Communicator-in-chief: The key trait for entrepreneurs building businesses
By Michael Hayman MBE and Nick Giles
There is one simple truth that all aspiring entrepreneurs must understand if they are to make their ventures a success: people won’t buy from you unless they believe in you. They need to know who you are and what you stand for.
Entrepreneurs need to define their mission and the purpose of their firm. How will their business help them to change the world? Most mission-driven enterprises fit into one of three categories: darers, sharers and carers.
Fiercely future focused, darers are those like Richard Branson and Virgin, pushing the boundaries to achieve what would have previously been unimaginable. The likes of Lyft and Airbnb are sharers. They use the internet to create new platforms and communities, changing the way we share information and consume goods and services. Carers improve people’s lives by addressing the health, cost and sustainability implications of their industry. Leon is an excellent example of a caring business. Its founders began with a simple aim: to make fast food healthier, without compromising on taste.
Once they have clarified their mission, the key is communication. The businesses that break through are those that take their mission to the market with a compelling campaign. That’s how they achieve momentum. And this comes from the top – every entrepreneur must become the communicator-in-chief of their business. They must become the custodian and champion of the company’s story.
The ability to become communicator-in-chief is one of the key traits of successful entrepreneurs. The communicator-in-chief knows the power of words to comfort, connect and inspire. He or she recognises the importance of a good story and sees that such stories are no good at all if there is nobody able to do them justice. They understand that successful businesses seek mass belief as much as mass consumption. Communication has never been a more important part of the entrepreneurial skillset – it’s the means by which campaigning companies stand out.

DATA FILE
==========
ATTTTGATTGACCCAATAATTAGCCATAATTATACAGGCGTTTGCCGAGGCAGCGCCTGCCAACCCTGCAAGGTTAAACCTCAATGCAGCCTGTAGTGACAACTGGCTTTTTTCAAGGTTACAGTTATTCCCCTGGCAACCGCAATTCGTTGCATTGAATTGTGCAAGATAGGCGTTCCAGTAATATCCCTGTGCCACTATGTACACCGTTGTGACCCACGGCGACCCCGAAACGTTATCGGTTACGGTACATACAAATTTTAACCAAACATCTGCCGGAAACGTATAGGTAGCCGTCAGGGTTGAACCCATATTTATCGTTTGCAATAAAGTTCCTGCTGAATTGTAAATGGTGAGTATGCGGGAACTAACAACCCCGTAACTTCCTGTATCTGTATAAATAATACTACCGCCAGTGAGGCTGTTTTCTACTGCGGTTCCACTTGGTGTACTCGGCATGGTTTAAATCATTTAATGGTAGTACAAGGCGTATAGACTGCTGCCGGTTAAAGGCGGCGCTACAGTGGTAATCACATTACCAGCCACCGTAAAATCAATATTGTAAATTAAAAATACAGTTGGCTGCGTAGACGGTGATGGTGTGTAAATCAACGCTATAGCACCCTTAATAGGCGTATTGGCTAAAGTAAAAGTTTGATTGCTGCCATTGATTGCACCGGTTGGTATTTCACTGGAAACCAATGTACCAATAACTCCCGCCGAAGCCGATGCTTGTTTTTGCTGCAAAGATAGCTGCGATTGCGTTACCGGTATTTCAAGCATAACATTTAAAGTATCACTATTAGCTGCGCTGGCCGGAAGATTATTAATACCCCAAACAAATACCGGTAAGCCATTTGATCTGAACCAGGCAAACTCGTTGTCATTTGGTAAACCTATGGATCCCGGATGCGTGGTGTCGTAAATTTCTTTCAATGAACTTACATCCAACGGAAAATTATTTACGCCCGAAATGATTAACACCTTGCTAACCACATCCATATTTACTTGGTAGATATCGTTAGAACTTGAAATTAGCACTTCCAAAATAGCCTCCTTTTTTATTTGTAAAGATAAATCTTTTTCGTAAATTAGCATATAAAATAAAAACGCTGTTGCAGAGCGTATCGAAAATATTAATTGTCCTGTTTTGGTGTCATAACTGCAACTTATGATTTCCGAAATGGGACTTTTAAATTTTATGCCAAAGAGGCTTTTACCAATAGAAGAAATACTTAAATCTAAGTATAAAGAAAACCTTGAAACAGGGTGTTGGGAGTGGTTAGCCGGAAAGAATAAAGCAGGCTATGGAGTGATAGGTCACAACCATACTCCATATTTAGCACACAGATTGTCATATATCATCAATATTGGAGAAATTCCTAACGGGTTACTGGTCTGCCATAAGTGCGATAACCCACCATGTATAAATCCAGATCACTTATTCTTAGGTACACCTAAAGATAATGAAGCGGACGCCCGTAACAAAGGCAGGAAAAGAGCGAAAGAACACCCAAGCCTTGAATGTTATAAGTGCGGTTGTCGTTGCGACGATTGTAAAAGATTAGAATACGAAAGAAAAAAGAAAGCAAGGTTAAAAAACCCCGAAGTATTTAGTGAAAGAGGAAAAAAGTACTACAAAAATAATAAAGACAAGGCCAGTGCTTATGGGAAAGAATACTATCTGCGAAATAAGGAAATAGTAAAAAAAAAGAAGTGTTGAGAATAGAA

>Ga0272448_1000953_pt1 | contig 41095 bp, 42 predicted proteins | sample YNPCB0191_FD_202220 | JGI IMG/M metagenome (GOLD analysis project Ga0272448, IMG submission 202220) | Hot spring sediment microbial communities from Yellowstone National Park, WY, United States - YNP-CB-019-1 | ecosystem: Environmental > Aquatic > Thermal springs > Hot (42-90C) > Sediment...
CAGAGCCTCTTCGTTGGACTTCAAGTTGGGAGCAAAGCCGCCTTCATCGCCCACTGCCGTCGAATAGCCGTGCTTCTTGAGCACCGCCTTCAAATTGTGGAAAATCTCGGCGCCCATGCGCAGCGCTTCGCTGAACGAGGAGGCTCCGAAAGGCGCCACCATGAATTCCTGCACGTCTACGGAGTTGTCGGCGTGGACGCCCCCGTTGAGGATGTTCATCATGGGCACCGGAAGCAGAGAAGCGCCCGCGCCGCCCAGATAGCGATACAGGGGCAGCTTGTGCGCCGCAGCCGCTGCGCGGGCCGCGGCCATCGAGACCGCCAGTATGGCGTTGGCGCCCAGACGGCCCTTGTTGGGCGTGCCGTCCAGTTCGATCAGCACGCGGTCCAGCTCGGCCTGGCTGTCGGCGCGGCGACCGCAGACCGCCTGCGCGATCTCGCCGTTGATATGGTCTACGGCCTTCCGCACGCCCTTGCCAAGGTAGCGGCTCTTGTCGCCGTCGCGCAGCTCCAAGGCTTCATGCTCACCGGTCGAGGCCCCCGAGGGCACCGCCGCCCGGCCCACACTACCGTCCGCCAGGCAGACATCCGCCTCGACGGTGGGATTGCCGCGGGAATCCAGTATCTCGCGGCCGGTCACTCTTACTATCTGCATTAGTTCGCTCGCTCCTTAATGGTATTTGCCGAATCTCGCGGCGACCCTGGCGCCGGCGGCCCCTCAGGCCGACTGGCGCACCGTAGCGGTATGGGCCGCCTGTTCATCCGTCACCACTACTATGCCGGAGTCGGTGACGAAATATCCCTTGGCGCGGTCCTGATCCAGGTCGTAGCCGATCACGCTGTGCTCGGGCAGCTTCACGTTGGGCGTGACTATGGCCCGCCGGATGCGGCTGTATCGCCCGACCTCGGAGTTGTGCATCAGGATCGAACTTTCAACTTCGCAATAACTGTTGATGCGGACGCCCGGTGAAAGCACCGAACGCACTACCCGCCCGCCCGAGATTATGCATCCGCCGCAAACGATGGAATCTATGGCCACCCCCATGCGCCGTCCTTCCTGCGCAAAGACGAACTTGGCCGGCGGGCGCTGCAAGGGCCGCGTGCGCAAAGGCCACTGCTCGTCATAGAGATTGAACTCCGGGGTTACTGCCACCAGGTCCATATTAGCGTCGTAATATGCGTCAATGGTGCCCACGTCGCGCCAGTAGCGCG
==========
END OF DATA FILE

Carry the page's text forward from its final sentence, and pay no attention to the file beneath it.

Advances in technology have a large role to play. Technology has amplified the importance of transparency and connectivity in the modern marketplace. Consumers want to know more and have the tools at their disposal to do so – there is an ever-greater need for enterprises to explain. Furthermore, customers today are tribal beings and brands need to be part of the tribe if they want to sell to it.
Our book, Mission: How the Best in Business Break Through, argues that entrepreneurs are the best business communicators. Not only are they fierce advocates for their firms, but they exude values and purpose from every pore. It makes sense – who better to go to battle for a business than the person who began it? This is how you gain trust as a contributing member of the tribe.
Take Cobra Beer founder Lord Bilimoria as an example. He went from ferrying cases of beer in a beaten up Citroën 2CV to taking on the global giants of the drinks industry. Would this have been possible without his fierce belief in and his ability to express the values of his business? We think it was the man himself who made the difference. As Bilimoria puts it himself: “I just had such belief in [Cobra]. I really believed I had this differentiated product that would deliver on my promises.”
As he says, it’s this personal conviction that sets campaigners in a class apart from other categories of businessperson. “You’ve got to have absolute passion, faith and belief in your ideas and your brand. That gives people the faith and confidence to trust you and give you a chance.”
We cannot deny that this is a daunting task and the battlefield is replete with those who got it wrong. Those who lose their trials in the court of public opinion suffer the sentence handed down by their judge, the audience. It is no surprise that many shy away from the challenge.
However, those starting out need to be bold. Only by being prepared to act as communicator-in-chief and taking their mission to market can entrepreneurs answer the cries of a modern audience waiting to hear what they stand for. This is how to break through.